Same thing will probably happen with these guys. I suspect the combination of Email (i.e. instant communication) and state-side political activism has brought these guys out of the wood-work. You know how easy it could be for a political agent of the Democrats to "sympathize" with a young wife and quietly whisper how much they care, and feel her pain, and how illegitmate the whole war is.. and how Bush stole his office in the first place and now has used his power to create this illegal war is, and how her husband would be home right now if Al Gore were the President.. etc.
It wouldn't be all that tough to get the wives of some young elisted men to write some letters, and talk to a reporter. So, I think the military will evaluate each situation. If the guy and his wife are part of some larger political, anti-war effort, or if he's been a discipline problem previously, or if he's simply unrelenting in public criticism, they'll get the soldier out of the service ASAP.
Otherwise, it'll be handled quietly with NJP (non-judicial punishment).
In the 1800s, officers tried to reat soldiers as severly as they treated underclassmen at West Point. That worked well in creating stellar officers who deeply cared about "God, Honor, and Country," but as we have always had "citizen soldiers" who came forward to leave civilian life behind to help with the military mission at hand, this was changed in the twentieth century to a more moderate treatment that took the citizen rights of soldiers more into consideration.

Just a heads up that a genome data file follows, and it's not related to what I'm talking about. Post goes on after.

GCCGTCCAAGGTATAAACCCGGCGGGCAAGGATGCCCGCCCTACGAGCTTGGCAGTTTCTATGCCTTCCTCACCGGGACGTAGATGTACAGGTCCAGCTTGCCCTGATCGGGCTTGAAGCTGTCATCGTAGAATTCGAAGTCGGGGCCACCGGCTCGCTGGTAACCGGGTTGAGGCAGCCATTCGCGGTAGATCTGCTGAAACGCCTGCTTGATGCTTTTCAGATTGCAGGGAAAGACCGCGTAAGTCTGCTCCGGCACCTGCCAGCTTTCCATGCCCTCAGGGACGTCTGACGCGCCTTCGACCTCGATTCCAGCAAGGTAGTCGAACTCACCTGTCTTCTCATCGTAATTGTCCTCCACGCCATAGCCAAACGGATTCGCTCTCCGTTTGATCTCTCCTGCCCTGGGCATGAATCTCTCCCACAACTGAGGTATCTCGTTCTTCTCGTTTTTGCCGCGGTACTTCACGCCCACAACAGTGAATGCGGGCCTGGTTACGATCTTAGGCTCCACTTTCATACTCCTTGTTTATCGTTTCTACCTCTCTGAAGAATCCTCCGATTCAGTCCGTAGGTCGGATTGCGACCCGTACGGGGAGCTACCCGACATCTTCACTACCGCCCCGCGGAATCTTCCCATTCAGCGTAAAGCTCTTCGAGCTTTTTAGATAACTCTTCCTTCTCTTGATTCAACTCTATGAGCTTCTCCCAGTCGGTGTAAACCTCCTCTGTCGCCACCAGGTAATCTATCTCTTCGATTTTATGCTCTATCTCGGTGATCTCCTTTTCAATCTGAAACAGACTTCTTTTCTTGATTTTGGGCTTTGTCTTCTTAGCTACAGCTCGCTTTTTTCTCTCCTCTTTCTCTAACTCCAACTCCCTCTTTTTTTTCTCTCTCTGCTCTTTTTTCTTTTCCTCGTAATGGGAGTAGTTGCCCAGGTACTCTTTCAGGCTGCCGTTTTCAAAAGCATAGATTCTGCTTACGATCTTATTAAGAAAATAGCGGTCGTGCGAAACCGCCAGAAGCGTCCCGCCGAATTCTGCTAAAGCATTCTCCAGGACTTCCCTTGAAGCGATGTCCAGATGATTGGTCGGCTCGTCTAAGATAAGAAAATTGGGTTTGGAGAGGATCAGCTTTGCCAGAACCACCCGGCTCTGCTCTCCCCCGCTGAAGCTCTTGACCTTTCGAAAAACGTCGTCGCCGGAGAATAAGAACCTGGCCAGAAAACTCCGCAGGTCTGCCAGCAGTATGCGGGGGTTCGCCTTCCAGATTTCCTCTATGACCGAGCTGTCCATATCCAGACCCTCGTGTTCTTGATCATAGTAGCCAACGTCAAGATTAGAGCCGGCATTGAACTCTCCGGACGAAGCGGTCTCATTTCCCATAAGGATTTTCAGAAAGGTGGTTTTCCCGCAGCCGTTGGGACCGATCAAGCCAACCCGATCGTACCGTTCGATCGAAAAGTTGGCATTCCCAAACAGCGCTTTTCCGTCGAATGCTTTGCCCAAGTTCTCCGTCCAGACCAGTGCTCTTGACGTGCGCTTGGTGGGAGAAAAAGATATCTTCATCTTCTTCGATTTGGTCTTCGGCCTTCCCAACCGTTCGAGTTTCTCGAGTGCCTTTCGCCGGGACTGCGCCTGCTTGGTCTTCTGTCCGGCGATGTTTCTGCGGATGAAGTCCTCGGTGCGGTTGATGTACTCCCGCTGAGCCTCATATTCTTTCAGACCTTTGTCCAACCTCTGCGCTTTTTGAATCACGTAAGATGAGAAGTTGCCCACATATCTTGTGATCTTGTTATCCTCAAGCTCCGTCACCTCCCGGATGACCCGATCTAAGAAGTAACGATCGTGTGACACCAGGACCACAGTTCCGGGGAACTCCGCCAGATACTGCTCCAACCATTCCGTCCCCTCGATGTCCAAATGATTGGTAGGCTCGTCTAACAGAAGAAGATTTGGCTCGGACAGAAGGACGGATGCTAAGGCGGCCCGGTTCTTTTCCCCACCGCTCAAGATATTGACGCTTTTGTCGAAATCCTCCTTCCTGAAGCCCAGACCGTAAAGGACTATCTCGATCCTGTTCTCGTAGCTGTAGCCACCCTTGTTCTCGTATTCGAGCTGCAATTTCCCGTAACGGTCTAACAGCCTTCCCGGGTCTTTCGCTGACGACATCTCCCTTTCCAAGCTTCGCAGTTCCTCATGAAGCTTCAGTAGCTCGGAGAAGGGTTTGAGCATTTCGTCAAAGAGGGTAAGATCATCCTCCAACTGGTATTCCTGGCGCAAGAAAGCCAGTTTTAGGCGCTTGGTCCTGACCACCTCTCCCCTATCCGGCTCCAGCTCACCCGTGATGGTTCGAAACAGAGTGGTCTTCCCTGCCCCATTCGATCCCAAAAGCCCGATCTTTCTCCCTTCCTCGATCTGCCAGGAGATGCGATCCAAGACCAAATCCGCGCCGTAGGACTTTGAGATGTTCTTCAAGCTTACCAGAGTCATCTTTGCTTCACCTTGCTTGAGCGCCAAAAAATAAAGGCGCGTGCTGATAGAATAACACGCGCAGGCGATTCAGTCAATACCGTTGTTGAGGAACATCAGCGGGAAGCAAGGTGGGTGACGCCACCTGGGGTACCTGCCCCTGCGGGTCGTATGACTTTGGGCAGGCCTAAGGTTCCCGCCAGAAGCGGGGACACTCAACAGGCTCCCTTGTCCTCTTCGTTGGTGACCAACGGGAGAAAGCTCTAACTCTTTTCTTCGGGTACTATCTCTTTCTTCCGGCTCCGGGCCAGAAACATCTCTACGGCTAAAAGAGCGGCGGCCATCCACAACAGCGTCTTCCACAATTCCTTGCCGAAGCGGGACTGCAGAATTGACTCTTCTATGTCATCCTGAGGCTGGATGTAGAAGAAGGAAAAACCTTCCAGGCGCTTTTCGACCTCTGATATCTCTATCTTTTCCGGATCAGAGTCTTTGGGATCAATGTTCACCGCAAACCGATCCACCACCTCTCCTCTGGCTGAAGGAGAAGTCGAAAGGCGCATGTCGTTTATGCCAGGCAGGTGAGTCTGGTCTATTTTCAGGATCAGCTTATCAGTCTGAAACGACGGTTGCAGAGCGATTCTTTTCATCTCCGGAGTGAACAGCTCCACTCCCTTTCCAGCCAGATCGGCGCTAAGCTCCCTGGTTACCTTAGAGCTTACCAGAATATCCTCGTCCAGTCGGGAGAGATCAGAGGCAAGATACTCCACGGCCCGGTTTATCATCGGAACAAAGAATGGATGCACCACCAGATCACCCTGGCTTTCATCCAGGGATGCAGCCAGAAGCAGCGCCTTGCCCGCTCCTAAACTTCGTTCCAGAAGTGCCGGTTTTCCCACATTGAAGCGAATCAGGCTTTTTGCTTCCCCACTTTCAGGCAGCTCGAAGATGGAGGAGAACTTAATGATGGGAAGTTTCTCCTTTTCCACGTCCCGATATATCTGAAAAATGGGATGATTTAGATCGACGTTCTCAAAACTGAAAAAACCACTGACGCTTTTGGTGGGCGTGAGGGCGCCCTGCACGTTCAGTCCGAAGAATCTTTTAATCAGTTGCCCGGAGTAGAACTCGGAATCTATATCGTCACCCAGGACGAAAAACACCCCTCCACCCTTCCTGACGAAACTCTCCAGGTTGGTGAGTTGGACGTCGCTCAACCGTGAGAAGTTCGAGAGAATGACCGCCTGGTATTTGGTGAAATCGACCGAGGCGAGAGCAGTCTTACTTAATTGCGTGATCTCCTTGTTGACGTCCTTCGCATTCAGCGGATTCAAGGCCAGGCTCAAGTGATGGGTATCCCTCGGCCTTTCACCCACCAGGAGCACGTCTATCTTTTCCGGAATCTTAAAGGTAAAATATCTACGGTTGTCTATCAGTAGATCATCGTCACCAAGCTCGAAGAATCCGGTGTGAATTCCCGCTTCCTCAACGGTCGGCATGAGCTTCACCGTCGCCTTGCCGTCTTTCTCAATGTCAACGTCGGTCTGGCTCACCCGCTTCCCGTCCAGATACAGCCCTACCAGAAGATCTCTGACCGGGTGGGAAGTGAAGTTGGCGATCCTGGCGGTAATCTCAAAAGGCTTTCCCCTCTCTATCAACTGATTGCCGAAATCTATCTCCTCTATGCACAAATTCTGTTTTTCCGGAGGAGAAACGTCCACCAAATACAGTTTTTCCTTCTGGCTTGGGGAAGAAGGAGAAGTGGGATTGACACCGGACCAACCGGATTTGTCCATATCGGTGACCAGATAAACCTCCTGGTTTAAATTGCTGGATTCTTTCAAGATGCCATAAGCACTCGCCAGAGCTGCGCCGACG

I was often told that the strenght of our soldiers who dared ask questions and sometimes bickered and complained was that they could be counted on taking charge if superiors were killed and they were called on to make sure they and their fellows accomplished the mission.
I'm sure this was more transitory and situational then indicative of a wholesale breakdown of unit cohesion and a lack of respct for the chain of command.
They should have their 'Richards' slapped. And if they did this again, then whether or not more stringent measures were implimented could be revisited.
I have faith that these are basically good men who care about their job. And I would fel better if they were given the oppertunity to prove this.
Creating deep fears of reprisal is no real way to run any army.
Military personnel agree to subordinate their constitutional rights to UCMJ when they swear their oath. They can't even go to a political rally in civilian cloths.